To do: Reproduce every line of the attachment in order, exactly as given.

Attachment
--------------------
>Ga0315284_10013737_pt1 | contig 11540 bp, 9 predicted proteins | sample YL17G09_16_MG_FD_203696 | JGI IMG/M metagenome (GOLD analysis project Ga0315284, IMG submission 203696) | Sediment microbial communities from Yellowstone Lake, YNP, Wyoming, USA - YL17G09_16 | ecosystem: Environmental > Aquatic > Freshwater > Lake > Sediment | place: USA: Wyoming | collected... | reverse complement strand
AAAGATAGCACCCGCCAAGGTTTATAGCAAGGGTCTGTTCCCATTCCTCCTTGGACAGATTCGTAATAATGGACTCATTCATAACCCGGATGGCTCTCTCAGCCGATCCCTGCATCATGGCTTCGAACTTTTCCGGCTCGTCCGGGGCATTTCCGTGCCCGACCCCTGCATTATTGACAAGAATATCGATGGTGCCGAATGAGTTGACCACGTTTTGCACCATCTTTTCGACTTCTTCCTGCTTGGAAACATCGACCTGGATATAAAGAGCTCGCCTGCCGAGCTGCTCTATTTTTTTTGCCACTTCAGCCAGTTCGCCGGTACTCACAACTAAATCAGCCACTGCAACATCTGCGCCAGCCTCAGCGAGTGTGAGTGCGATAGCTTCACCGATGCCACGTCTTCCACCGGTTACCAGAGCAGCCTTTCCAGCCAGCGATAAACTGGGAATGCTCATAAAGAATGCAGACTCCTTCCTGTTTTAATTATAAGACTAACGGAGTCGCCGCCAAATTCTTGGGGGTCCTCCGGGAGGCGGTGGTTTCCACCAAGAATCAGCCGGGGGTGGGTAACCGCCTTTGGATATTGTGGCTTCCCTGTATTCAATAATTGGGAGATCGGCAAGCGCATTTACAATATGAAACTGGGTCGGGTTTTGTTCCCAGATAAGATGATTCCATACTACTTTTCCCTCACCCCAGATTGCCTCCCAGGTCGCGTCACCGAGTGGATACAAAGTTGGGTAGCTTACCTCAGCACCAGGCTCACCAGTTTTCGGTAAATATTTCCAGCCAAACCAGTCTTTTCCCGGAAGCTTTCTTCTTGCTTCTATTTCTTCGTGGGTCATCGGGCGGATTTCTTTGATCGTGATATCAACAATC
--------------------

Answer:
>Ga0315284_10013737_pt1 | contig 11540 bp, 9 predicted proteins | sample YL17G09_16_MG_FD_203696 | JGI IMG/M metagenome (GOLD analysis project Ga0315284, IMG submission 203696) | Sediment microbial communities from Yellowstone Lake, YNP, Wyoming, USA - YL17G09_16 | ecosystem: Environmental > Aquatic > Freshwater > Lake > Sediment | place: USA: Wyoming | collected... | reverse complement strand
AAAGATAGCACCCGCCAAGGTTTATAGCAAGGGTCTGTTCCCATTCCTCCTTGGACAGATTCGTAATAATGGACTCATTCATAACCCGGATGGCTCTCTCAGCCGATCCCTGCATCATGGCTTCGAACTTTTCCGGCTCGTCCGGGGCATTTCCGTGCCCGACCCCTGCATTATTGACAAGAATATCGATGGTGCCGAATGAGTTGACCACGTTTTGCACCATCTTTTCGACTTCTTCCTGCTTGGAAACATCGACCTGGATATAAAGAGCTCGCCTGCCGAGCTGCTCTATTTTTTTTGCCACTTCAGCCAGTTCGCCGGTACTCACAACTAAATCAGCCACTGCAACATCTGCGCCAGCCTCAGCGAGTGTGAGTGCGATAGCTTCACCGATGCCACGTCTTCCACCGGTTACCAGAGCAGCCTTTCCAGCCAGCGATAAACTGGGAATGCTCATAAAGAATGCAGACTCCTTCCTGTTTTAATTATAAGACTAACGGAGTCGCCGCCAAATTCTTGGGGGTCCTCCGGGAGGCGGTGGTTTCCACCAAGAATCAGCCGGGGGTGGGTAACCGCCTTTGGATATTGTGGCTTCCCTGTATTCAATAATTGGGAGATCGGCAAGCGCATTTACAATATGAAACTGGGTCGGGTTTTGTTCCCAGATAAGATGATTCCATACTACTTTTCCCTCACCCCAGATTGCCTCCCAGGTCGCGTCACCGAGTGGATACAAAGTTGGGTAGCTTACCTCAGCACCAGGCTCACCAGTTTTCGGTAAATATTTCCAGCCAAACCAGTCTTTTCCCGGAAGCTTTCTTCTTGCTTCTATTTCTTCGTGGGTCATCGGGCGGATTTCTTTGATCGTGATATCAACAATC